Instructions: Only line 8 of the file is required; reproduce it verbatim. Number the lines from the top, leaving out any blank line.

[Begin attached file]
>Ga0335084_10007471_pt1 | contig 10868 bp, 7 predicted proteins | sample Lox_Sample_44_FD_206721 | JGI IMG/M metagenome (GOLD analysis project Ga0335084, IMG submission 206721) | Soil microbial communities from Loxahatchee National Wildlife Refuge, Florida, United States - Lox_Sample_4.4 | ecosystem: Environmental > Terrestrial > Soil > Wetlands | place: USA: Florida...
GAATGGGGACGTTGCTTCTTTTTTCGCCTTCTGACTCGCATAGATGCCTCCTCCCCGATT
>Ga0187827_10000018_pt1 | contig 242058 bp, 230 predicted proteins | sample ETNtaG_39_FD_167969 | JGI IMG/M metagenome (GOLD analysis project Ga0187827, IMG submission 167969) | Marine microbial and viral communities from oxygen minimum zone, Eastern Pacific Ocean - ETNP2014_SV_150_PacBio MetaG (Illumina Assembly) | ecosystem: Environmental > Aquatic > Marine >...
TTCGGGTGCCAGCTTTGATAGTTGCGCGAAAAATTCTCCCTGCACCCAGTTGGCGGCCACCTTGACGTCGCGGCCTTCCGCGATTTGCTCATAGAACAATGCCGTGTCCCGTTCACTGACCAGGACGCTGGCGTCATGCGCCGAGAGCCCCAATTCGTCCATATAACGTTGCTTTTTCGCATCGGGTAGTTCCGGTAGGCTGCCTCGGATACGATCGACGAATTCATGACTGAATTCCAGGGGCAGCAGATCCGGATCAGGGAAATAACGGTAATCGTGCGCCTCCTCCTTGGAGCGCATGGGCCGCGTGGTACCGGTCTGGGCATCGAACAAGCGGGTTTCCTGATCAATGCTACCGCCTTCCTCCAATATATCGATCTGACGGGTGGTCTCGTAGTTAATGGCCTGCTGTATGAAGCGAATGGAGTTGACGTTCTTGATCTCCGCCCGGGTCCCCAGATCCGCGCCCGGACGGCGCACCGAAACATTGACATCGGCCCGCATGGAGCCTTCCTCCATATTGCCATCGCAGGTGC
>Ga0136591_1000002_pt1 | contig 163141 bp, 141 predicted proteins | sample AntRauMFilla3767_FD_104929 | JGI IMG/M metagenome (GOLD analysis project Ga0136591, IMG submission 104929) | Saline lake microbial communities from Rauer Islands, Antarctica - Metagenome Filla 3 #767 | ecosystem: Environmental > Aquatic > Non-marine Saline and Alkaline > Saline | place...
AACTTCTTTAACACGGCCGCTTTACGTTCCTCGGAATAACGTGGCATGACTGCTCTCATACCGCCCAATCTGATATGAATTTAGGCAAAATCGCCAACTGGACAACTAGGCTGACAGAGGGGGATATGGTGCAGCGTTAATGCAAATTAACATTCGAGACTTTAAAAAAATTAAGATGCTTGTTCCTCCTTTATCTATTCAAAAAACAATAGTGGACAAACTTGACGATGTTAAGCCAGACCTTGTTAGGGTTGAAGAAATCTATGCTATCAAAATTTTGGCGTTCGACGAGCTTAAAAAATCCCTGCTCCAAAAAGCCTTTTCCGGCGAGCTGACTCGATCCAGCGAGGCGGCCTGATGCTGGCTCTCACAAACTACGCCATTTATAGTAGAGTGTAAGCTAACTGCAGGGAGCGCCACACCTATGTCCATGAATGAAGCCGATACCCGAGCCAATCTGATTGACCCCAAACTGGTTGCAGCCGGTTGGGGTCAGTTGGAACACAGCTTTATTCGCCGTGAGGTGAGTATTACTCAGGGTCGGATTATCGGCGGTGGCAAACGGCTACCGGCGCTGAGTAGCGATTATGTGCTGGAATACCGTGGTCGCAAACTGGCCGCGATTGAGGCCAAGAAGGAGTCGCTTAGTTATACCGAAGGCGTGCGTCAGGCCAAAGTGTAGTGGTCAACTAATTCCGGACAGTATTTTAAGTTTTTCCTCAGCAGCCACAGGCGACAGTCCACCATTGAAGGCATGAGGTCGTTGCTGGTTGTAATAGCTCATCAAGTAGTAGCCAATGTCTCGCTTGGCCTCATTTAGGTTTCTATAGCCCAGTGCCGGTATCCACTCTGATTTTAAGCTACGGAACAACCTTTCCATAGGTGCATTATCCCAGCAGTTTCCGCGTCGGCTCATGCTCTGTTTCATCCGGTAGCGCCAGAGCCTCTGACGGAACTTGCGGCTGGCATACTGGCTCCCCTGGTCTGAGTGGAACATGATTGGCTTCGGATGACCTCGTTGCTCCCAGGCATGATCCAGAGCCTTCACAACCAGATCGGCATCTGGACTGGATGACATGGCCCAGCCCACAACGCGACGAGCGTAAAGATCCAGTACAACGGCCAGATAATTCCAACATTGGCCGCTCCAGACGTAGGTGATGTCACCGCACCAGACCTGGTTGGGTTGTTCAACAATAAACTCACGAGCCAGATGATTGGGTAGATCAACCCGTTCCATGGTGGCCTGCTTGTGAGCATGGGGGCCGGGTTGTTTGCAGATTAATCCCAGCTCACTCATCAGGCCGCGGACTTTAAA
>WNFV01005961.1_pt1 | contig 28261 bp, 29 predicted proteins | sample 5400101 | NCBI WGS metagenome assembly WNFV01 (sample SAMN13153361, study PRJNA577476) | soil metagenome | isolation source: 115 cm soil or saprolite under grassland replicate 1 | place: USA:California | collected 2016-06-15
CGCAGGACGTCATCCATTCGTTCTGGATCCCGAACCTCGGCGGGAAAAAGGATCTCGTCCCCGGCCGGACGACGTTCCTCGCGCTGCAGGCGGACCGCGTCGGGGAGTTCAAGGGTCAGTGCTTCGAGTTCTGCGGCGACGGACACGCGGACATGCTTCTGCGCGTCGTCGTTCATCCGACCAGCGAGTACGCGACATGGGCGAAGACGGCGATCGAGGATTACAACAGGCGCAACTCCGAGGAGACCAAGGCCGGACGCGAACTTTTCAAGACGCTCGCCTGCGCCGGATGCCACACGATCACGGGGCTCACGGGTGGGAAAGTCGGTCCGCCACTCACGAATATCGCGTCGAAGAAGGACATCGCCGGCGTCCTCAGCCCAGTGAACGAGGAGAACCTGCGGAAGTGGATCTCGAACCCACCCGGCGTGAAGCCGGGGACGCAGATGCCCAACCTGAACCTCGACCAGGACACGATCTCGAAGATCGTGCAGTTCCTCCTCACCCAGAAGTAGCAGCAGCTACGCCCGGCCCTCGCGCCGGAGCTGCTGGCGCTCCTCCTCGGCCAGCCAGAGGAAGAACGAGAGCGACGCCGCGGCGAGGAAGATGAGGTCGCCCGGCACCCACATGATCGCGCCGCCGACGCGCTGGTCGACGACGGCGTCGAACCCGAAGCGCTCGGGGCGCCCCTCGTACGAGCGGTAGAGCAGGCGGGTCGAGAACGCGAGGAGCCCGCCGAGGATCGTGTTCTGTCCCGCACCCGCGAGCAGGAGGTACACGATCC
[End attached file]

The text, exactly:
CGCAGGACGTCATCCATTCGTTCTGGATCCCGAACCTCGGCGGGAAAAAGGATCTCGTCCCCGGCCGGACGACGTTCCTCGCGCTGCAGGCGGACCGCGTCGGGGAGTTCAAGGGTCAGTGCTTCGAGTTCTGCGGCGACGGACACGCGGACATGCTTCTGCGCGTCGTCGTTCATCCGACCAGCGAGTACGCGACATGGGCGAAGACGGCGATCGAGGATTACAACAGGCGCAACTCCGAGGAGACCAAGGCCGGACGCGAACTTTTCAAGACGCTCGCCTGCGCCGGATGCCACACGATCACGGGGCTCACGGGTGGGAAAGTCGGTCCGCCACTCACGAATATCGCGTCGAAGAAGGACATCGCCGGCGTCCTCAGCCCAGTGAACGAGGAGAACCTGCGGAAGTGGATCTCGAACCCACCCGGCGTGAAGCCGGGGACGCAGATGCCCAACCTGAACCTCGACCAGGACACGATCTCGAAGATCGTGCAGTTCCTCCTCACCCAGAAGTAGCAGCAGCTACGCCCGGCCCTCGCGCCGGAGCTGCTGGCGCTCCTCCTCGGCCAGCCAGAGGAAGAACGAGAGCGACGCCGCGGCGAGGAAGATGAGGTCGCCCGGCACCCACATGATCGCGCCGCCGACGCGCTGGTCGACGACGGCGTCGAACCCGAAGCGCTCGGGGCGCCCCTCGTACGAGCGGTAGAGCAGGCGGGTCGAGAACGCGAGGAGCCCGCCGAGGATCGTGTTCTGTCCCGCACCCGCGAGCAGGAGGTACACGATCC